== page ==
For the filling:
When the crust is ready, assemble your mousse. Stir the pumpkin and cinnamon into the ganache. You might want to add more cinnamon if you really like that flavor combo, as what I have here is very delicate. Whip the cream to a soft peak then add the sugar and salt and whip till it holds a firm peak. Next, fold in a bit of the ganache mixture. Then pour the cream mixture back into the ganache and fold until you see no streaks of either cream or ganache. Pour it into your mold, and level with a small offset spatula or the back of a spoon. Chill for at least 2 hours before serving.

A note about the ganache: I often have ganache in the fridge leftover from other baking projects and this was one of those times. If you aren’t the type to have such a decadent leftover, you can make it from scratch easily using a recipe I’ll give you below. We like to warm it a little bit and smear it on a graham cracker as a sweet treat, or put it into heated milk to make a delicious hot chocolate…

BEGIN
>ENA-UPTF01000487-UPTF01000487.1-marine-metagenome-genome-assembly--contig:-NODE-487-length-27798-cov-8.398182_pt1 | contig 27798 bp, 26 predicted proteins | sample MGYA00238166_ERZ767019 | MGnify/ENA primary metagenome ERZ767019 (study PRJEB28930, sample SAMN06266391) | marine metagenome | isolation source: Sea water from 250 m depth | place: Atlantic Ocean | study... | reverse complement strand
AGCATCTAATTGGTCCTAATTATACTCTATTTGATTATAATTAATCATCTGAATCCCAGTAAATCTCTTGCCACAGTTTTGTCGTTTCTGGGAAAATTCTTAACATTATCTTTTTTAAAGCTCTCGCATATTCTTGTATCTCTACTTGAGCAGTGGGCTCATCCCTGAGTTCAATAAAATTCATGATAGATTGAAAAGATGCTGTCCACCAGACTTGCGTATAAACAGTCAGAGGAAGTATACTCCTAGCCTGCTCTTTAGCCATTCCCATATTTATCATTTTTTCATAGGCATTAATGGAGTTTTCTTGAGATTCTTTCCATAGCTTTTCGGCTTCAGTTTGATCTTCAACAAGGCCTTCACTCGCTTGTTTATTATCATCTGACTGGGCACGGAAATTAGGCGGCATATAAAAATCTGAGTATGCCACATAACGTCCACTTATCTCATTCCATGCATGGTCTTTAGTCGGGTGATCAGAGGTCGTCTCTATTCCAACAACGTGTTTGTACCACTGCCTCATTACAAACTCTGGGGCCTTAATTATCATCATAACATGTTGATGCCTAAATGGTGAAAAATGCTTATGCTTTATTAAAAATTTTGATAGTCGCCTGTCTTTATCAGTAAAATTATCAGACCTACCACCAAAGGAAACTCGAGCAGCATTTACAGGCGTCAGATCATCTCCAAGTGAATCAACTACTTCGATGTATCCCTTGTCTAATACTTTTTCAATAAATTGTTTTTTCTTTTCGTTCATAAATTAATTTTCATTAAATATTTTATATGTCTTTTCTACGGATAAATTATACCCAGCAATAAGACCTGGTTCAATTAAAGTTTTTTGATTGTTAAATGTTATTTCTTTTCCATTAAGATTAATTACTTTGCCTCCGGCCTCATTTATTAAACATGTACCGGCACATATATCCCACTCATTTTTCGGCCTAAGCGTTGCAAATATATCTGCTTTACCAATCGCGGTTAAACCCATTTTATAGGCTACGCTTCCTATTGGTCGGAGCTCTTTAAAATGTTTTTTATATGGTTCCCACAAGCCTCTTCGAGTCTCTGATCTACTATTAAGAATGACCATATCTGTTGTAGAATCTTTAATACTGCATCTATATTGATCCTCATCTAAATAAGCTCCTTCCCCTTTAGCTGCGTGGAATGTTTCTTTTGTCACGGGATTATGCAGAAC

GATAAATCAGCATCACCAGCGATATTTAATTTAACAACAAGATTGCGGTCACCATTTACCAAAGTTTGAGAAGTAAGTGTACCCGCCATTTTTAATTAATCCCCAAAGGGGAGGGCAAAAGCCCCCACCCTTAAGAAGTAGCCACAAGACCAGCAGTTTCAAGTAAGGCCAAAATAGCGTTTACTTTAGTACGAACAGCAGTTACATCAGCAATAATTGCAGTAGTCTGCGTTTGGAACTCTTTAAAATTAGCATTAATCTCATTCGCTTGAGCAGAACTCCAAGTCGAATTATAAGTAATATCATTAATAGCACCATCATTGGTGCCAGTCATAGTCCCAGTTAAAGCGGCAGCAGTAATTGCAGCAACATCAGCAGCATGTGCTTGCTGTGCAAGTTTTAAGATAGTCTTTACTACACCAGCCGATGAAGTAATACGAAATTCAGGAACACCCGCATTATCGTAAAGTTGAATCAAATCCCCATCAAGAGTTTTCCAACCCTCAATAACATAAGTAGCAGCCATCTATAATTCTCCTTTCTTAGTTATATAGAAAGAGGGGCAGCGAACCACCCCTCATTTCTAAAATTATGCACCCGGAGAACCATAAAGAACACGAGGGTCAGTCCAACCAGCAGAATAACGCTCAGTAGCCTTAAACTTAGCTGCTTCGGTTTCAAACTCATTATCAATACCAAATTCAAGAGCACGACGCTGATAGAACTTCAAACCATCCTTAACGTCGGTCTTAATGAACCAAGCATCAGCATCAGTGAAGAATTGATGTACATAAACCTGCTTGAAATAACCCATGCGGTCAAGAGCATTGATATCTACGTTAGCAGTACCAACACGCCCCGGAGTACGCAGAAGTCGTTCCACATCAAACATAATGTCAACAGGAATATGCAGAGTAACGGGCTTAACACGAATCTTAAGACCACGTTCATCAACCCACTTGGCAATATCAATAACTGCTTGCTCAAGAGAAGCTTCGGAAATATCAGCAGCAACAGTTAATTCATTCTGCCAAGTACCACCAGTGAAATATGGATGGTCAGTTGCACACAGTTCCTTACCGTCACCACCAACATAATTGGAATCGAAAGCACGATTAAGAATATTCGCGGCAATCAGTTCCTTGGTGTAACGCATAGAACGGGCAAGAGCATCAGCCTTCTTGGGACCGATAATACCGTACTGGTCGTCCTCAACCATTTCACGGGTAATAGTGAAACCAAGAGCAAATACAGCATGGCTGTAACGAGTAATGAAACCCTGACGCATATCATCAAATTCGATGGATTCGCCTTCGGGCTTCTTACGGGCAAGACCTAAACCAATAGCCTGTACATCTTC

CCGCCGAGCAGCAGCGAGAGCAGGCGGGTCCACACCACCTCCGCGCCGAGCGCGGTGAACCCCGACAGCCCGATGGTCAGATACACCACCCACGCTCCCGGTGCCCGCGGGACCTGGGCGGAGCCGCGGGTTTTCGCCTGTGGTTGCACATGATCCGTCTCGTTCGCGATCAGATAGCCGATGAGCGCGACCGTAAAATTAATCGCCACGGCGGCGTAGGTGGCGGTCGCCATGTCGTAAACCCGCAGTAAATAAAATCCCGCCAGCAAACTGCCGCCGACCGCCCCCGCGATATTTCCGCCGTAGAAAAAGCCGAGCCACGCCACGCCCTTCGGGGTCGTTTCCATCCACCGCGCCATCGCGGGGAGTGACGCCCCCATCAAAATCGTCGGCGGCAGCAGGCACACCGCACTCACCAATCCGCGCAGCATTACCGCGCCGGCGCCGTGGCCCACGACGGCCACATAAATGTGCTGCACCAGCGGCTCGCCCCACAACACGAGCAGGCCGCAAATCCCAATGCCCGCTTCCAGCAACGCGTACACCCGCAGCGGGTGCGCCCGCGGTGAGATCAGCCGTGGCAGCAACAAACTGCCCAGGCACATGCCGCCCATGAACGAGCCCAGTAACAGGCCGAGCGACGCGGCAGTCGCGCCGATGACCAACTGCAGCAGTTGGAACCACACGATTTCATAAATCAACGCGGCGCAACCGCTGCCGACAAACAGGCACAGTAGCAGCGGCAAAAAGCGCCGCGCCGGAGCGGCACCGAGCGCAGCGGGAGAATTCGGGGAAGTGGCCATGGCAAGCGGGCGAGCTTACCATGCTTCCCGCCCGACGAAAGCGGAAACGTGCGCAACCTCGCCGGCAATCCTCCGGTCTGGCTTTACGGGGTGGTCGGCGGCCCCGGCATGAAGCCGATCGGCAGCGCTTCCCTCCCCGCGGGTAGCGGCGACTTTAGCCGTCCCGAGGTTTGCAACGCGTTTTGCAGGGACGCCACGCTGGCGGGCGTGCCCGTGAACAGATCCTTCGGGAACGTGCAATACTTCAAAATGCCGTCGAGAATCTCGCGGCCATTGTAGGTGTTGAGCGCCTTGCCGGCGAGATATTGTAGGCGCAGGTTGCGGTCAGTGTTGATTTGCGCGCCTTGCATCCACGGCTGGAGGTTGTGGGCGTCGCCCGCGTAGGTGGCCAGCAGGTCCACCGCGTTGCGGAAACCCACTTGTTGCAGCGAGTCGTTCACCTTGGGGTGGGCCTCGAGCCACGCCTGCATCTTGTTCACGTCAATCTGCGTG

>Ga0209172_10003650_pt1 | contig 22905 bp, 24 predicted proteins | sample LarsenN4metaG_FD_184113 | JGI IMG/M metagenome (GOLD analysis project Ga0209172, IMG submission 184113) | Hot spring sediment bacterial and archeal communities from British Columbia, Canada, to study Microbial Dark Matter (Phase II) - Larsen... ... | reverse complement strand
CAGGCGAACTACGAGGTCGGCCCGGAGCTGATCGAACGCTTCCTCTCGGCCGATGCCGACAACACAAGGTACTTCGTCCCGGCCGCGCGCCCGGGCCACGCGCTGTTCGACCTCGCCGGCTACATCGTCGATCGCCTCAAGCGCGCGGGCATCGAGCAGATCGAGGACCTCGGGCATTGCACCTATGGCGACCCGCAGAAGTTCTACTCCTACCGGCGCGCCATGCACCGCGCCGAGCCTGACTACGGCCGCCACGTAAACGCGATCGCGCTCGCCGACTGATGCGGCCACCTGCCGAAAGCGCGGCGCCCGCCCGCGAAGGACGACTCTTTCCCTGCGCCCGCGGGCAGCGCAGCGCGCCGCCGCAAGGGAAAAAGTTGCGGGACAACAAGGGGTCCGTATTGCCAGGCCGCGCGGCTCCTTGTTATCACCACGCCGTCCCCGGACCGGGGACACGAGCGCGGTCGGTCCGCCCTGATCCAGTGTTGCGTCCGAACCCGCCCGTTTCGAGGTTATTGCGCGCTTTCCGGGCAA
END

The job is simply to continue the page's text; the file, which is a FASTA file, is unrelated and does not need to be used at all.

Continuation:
Semi-sweet ganache:

10 oz good quality semi-sweet chocolate, chopped into pieces about the size of an almond
1 1/2 cups heavy cream
2 Tbsp unsalted butter

Place the chocolate and butter into a heat safe bowl. Using a heavy bottomed pan, heat the cream just to a very light boil and immediately pour over the chocolate. Let it sit for several minutes and then with a whisk, slowly incorporate the chocolate and cream. Start in the middle of the bowl and use very small movements, gradually working your way to the outer edge of the bowl. This helps to minimize the incorporation of air into the ganache for a smoother finished product, which is helpful if using it as a filling or icing.